“I’m extremely concerned about the announcement the governor made. I hope that he’s right and I’m wrong, because if he’s wrong, more people will die,” Bottoms said during a shelter-in-place interview Monday night.
Possibly, the governor is right. Perhaps this is not a political occasion. But if not, then it is an intensely philosophic moment writ large. In 72-point type. And to be fair, it is reflective of the man Brian Kemp said he was when he applied for the job of governor.
His 2018 contest with Democrat Stacey Abrams was largely about health care. That September, at a gathering of the state’s business community, Abrams endorsed an expansion of Medicaid, which would give health insurance coverage to hundreds of thousands of Georgians, as necessary for the rescue of rural Georgia. Jobs won’t go where there are no hospitals, she said.
Kemp took the opposite tack. “If you don’t have a tax base in rural Georgia, if you don’t have people that are working there, it’s going to be hard to support a local hospital,” he said. If you read Candidate Kemp’s words carefully, you will see an acknowledgement that the sacrifice of a certain amount of human capital is necessary to bring the economic engine up to speed.
Jobs first, and only then health care. A coronavirus pandemic merely puts these brushstrokes on the largest canvas possible. At the heart of this approach is the preservation of an employee-based health insurance system – which was leaving more and more people without coverage well before the pandemic struck.
But the alternative is government coordination, and that’s where our governor blanches, even now.
Last week, even as he bemoaned a lack of testing that would show us the extent of infection in Georgia, the governor said the ultimate solution wouldn’t be found at the state or federal level.
“We can definitely do more than we’re doing,” Kemp told reporters. “We can definitely help, but we need the private sector to step up. We need to have a test where people can basically immediately test themselves before they leave the house and go to work.”
“The government, in my opinion, is not going to be the answer,” he said.
On Monday, the governor showed the appropriate deference to the social distance and sanitation demands of public health officials.
“I think our citizens are ready for this. People know what social distancing is. They’re learning what mitigation was when we went through it.” Kemp said. “And they’re fixing to learn a lot more about contact tracing, which is a big part of the next step.”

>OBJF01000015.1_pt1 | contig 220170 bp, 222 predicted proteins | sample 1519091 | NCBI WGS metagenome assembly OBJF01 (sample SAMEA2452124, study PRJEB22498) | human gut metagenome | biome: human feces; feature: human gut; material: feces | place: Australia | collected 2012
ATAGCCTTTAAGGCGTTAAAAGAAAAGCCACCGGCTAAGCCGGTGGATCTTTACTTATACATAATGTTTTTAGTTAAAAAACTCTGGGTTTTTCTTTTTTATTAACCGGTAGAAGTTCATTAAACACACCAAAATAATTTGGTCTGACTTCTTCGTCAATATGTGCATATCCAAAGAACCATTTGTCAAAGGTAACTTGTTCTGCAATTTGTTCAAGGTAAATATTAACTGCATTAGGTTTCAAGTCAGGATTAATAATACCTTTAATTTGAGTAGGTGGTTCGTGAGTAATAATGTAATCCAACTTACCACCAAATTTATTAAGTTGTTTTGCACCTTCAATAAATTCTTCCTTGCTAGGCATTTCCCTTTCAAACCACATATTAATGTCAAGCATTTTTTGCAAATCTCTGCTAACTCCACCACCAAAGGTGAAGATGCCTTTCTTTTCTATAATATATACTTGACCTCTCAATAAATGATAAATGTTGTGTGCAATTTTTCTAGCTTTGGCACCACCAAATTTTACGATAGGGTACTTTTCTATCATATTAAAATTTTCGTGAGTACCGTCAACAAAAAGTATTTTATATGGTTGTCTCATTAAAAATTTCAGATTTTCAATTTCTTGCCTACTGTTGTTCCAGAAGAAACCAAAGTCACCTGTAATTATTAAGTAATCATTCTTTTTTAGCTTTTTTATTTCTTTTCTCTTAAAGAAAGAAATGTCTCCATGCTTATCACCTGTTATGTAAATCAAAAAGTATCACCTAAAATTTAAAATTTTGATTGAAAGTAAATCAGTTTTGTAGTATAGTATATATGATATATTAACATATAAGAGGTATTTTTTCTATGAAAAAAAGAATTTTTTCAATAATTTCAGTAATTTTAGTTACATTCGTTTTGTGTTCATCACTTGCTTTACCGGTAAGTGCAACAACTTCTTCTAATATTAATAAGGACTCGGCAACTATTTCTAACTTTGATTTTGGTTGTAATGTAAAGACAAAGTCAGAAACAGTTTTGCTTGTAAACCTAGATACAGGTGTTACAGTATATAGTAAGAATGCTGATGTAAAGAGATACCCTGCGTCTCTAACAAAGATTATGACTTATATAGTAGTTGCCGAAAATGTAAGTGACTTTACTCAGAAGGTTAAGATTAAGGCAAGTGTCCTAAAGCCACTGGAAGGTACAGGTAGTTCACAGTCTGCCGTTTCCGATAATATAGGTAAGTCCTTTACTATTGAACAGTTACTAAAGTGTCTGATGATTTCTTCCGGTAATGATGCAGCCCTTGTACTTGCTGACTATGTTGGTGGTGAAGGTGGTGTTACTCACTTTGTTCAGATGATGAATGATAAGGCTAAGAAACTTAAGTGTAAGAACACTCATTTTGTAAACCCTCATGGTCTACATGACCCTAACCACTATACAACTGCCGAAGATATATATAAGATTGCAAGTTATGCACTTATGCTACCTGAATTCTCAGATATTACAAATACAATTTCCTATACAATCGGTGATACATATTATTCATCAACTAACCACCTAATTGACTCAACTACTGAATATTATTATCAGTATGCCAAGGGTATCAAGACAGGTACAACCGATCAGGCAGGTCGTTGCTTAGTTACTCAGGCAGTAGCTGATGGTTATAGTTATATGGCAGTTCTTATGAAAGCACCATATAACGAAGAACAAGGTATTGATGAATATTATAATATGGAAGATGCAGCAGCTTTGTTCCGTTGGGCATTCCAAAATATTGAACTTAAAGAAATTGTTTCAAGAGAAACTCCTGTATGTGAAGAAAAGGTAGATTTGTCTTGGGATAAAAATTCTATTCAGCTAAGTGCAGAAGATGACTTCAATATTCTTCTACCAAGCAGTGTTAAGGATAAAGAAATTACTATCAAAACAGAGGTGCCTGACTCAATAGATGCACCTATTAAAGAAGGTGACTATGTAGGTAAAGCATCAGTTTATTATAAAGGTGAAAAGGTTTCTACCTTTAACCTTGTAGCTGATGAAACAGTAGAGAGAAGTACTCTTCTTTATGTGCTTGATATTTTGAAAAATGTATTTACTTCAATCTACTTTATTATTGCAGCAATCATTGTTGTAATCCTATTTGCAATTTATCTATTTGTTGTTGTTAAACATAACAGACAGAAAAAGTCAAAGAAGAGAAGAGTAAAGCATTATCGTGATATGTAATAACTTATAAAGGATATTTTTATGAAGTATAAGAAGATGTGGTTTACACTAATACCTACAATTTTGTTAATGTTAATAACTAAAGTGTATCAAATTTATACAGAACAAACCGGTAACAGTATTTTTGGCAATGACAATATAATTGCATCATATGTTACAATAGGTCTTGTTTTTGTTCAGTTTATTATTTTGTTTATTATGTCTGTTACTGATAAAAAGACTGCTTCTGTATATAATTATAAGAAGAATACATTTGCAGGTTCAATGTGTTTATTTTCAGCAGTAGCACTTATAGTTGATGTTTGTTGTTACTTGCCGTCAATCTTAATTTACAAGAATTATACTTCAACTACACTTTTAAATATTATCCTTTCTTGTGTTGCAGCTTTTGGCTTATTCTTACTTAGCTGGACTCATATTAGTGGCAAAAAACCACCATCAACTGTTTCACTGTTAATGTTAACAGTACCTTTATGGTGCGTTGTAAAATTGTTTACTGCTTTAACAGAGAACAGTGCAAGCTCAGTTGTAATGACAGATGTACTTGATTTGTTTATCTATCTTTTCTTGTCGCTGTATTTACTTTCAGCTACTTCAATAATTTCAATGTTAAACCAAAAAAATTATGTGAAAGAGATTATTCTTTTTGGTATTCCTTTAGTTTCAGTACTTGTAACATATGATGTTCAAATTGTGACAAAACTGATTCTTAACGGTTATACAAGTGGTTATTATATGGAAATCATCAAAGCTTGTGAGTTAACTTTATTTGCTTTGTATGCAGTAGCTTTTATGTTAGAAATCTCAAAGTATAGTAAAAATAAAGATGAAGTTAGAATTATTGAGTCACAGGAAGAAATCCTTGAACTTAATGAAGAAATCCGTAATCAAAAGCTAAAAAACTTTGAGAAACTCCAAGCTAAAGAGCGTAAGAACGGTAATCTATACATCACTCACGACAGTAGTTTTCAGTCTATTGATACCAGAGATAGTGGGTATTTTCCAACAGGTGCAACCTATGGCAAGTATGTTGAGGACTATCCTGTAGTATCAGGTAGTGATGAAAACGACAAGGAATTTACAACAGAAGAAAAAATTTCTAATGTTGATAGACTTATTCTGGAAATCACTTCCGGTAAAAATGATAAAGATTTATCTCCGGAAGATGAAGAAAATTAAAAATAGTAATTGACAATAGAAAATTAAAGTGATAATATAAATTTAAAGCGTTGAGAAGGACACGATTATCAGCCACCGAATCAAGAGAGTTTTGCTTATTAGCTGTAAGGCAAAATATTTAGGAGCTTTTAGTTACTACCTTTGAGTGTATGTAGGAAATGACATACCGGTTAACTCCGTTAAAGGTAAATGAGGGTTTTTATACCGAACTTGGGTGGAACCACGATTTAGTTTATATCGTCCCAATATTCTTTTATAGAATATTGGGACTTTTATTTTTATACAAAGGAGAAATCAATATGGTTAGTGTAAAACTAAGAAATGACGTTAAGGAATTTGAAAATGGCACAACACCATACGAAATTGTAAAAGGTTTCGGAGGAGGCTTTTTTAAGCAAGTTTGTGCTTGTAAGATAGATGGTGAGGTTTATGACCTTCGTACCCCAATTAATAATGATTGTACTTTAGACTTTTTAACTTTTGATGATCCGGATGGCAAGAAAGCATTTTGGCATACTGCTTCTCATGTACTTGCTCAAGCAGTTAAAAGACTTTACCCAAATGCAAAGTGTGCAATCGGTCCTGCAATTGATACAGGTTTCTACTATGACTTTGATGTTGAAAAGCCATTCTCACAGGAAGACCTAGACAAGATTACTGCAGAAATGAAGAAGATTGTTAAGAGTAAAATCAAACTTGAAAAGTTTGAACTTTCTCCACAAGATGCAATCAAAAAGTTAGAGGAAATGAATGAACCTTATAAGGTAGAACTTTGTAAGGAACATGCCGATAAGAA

But the governor saved his passion for one particular group. “I don’t give a damn about politics right now,” he said. “We’re talking about somebody who has put their whole life into building a business, that has people that they love and work with every single day – working in many of these places.”
Of course, there are other people who have put their whole lives into their whole lives. They will have to be judicious, even as experts now tell us that the virus lives asymptomatically in far more people than they once thought. Even the governor acknowledges this now.
“Listen, the private sector is going to have to convince the public that it’s safe to come back into these businesses. We’ve seen some very innovative people out there making those changes to their business practices,” Kemp said. “That’s what a barber’s going to have to do. It’s what a hair salon is going to have to do. It’s going to have to be what a tattoo parlor is going to have to do.”
Possibly a tattoo artist will invent a six-foot needle. In any case, the all-clear signal apparently won’t come from our governor, but from a business owner looking to make the month’s rent.
In the midst of all this, I put in a phone call to Bill Custer, an associate professor at Georgia State University and well-known expert on the nation’s health care system.
I asked him about Kemp’s idea to put the testing onus on businesses. Custer worries about higher premiums to come, which would mean even fewer workers with insurance coverage. And about lawsuits.
“Everybody is guessing what the end game is going to look like – exactly how things are going to look coming back together,” the academic said. “It’s hard to imagine that many small businesses are going to be able to risk coming back too soon. They’re going to be subject to an incredible number of lawsuits if people get sick.”
And putting testing in the hands of businesses – for both workers and customers? “That’s a non sequitur — because it’s the government that’s subsidizing and helping produce these tests and certifying that they’re accurate enough,” Custer said.
Privatizing pandemic detection would make test kits the objects of bidding wars and raise questions about quality and accuracy.
“The premise is that if we’re in a war-time footing, you need to have basic ammunition, and that can only be provided on a national level by a national effort,” Custer said. “Jane’s Software Co. simply is not going to be able to bear those costs directly. I understand the impulse — if you think the private market’s always better. But it’s not always better, in many situations.”
Pandemics being one of them.